6 Teacher-Recommended Ways to Build Independence in Young Children
Ever wonder why your kids seem so mature, respectful and calm at school only to come home a few hours later and go bonkers? Or how teachers can wrangle a room full of energetic little ones and make sure they continue to grow, learn and have fun? According to mother-of-three and second grade teacher of more than 16 years, Betsy Welch, it’s a combination of fostering independence and decision making, setting a solid routine and teaching the importance of positive behavior. Here she shares some of her tried and trusted tips to help your elementary-aged kiddos grow into independent, intelligent and well-mannered beings:
Consistency is key.
According to Welch, kids actually yearn for structure. “Having an ongoing structure and routine gives children (between ages 6-8) a strong sense of security and safety,” she says. “When they feel secure, they feel okay about making mistakes, taking risks, trying new things and they learn how to become a learner.” Worried about seeming too strict? Welch insists that you can still have plenty of fun within structure. “We have a ton of fun in the classroom but with bookends—the same should be done at home.”
The biggest difference between parents and teachers? Negotiation. “The second a parent begins a negotiation the child spends their time ruminating about how they’re going to resist instead of actually listening to what the directive was,” says Welch. “Kids are directive-orientated so steer clear of gray areas.” Allow them to make their own decisions by offering simple choices. For example, you can have your snack then do your homework, or do your homework then have your snack. “Offering them two to three options is plenty of decision making,” says Welch.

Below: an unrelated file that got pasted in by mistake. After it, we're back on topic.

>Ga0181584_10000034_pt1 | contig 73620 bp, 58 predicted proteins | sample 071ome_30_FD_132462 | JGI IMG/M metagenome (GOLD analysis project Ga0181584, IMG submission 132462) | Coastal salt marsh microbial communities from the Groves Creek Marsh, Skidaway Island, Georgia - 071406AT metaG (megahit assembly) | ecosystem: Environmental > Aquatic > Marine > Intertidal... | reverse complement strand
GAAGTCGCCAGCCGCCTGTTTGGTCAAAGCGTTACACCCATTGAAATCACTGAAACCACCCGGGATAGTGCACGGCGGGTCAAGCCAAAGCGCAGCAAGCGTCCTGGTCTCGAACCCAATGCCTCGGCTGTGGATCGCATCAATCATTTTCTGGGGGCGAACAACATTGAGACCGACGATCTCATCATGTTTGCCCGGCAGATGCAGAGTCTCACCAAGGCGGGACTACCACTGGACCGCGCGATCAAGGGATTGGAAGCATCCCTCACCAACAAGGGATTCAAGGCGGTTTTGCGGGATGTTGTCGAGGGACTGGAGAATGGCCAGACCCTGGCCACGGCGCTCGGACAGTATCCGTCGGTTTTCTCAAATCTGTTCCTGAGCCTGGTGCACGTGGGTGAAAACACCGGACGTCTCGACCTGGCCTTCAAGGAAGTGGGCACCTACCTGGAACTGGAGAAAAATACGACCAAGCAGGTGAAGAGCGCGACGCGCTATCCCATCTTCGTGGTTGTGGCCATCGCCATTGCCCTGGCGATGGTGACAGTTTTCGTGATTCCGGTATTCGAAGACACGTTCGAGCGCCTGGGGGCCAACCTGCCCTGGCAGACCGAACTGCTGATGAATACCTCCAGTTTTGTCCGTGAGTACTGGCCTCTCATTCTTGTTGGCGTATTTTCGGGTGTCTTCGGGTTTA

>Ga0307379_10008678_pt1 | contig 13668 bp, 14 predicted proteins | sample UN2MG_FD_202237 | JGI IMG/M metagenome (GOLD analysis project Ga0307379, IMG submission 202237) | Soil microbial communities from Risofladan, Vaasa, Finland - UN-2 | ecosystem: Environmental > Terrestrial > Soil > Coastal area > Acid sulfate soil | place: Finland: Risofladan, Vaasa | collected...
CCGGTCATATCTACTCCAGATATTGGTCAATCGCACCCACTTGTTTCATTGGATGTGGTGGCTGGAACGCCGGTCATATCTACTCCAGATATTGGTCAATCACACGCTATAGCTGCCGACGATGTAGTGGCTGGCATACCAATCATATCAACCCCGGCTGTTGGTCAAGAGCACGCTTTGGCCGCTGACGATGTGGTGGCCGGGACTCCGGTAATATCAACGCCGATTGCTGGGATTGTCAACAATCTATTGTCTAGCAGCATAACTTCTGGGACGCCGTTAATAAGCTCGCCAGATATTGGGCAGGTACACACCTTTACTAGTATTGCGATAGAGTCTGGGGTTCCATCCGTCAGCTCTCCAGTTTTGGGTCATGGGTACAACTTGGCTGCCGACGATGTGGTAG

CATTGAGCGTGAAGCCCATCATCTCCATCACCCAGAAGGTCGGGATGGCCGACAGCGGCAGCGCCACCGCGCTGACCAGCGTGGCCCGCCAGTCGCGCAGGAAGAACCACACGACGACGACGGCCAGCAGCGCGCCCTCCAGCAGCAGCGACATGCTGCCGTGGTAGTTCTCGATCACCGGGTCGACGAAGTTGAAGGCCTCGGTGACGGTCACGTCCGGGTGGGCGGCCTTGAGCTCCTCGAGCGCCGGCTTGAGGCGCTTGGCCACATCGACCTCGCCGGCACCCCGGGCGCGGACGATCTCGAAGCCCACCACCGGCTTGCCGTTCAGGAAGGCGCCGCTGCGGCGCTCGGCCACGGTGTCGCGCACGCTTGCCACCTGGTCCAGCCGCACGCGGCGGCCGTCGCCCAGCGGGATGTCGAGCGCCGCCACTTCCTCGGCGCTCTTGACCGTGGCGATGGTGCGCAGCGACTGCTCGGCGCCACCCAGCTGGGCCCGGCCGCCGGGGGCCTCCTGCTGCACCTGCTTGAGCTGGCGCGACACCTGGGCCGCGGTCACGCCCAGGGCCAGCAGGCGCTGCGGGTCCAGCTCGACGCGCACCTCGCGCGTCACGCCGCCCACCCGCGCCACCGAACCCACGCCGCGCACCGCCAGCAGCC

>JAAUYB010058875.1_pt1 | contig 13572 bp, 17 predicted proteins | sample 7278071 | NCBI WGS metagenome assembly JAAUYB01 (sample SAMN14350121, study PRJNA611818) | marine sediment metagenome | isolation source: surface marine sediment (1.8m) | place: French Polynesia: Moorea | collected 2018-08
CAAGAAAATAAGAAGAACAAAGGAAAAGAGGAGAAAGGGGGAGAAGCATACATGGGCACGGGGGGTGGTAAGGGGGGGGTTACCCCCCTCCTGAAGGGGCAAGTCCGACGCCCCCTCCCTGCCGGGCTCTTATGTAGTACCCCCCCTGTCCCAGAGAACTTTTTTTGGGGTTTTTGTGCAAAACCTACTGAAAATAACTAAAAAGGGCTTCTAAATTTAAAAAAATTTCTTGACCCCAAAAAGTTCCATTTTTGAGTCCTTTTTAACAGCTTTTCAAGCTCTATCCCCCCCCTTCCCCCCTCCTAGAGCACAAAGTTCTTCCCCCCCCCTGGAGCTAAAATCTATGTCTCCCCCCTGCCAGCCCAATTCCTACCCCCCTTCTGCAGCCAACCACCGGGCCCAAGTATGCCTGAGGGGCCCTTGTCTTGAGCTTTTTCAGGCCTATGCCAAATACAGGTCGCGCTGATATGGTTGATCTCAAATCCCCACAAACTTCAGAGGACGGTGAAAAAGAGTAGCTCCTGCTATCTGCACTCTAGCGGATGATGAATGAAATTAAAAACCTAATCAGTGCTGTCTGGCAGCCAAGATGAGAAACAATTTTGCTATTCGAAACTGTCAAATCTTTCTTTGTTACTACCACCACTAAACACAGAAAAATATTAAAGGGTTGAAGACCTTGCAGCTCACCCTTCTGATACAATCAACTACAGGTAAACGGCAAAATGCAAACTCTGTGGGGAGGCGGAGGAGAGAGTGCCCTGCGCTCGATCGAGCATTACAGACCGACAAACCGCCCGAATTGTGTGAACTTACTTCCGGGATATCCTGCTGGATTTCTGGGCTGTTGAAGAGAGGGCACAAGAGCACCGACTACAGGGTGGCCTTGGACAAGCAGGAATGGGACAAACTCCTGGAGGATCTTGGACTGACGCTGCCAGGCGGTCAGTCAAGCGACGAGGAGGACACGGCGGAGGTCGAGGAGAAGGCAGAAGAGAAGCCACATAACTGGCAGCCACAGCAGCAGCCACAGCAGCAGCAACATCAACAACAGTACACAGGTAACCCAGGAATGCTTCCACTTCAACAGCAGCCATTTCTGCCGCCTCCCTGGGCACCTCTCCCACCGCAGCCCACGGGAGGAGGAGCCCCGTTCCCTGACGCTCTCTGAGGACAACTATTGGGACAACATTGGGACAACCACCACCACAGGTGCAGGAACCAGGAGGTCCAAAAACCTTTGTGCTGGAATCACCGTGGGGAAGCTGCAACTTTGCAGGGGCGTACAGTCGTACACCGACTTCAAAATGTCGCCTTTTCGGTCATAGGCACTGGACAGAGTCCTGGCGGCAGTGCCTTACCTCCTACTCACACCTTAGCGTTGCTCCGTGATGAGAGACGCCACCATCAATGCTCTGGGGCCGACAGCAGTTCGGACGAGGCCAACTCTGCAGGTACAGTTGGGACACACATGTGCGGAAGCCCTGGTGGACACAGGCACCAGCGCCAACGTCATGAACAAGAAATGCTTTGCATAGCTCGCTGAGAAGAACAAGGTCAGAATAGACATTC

Still babying your second grader? Don’t. “It’s easy to jump in and help but the more you empower your child to do on their own, the better their success and growth,” says Welch. “Remember that these little guys need to be allowed to make mistakes and know that’s okay and not have their parents do everything for them.” She suggests starting small like encouraging them to get organized on their own in the morning and pack their own lunch by the end of first grade/beginning of second grade.
Set realistic expectations.
As you’re setting expectations to foster independence, don’t go overboard. Welch suggests starting small, like asking them to put their clothes out for the morning. “It will become a learned behavior,” she says. “Let them assimilate and then move on to adding the next goal.” If they slip up (it’s inevitable, we’re all human), do a little mid-course correction and use positive reinforcement.
Positivity goes a long way.
Except when it comes to safety—Welch says that’s when a stern reprimanding is needed. But in all other cases positive reinforcement is the first tactic to turn to in order to encourage good behavior. “A gentle reminder that your child has proven they can tackle your expectations is important,” says Welch. “It doesn’t always have to be verbal, it can be play time once they’ve finished their homework or a special snack.” But be sure to keep your encouragement genuine—according to Welch, children are very intuitive and know hollow praise.
Customize each child’s course of action.
Every child has a different developmental mode—even children within the same family—so their expectations should be different as well. “If you have three kids at different ages, there’s no reason they should all go to bed at the same time,” says Welch. “Create a set of expectations for each—when you’re 8, you can go to bed at 8, anyone younger cannot.”
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